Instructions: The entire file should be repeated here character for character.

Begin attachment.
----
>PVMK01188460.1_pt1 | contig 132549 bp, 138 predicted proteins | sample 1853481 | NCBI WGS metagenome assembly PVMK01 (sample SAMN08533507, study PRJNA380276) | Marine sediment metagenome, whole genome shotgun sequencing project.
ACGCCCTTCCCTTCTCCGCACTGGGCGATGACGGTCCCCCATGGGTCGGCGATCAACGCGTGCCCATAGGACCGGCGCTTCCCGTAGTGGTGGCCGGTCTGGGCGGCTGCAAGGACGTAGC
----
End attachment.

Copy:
>PVMK01188460.1_pt1 | contig 132549 bp, 138 predicted proteins | sample 1853481 | NCBI WGS metagenome assembly PVMK01 (sample SAMN08533507, study PRJNA380276) | Marine sediment metagenome, whole genome shotgun sequencing project.
ACGCCCTTCCCTTCTCCGCACTGGGCGATGACGGTCCCCCATGGGTCGGCGATCAACGCGTGCCCATAGGACCGGCGCTTCCCGTAGTGGTGGCCGGTCTGGGCGGCTGCAAGGACGTAGC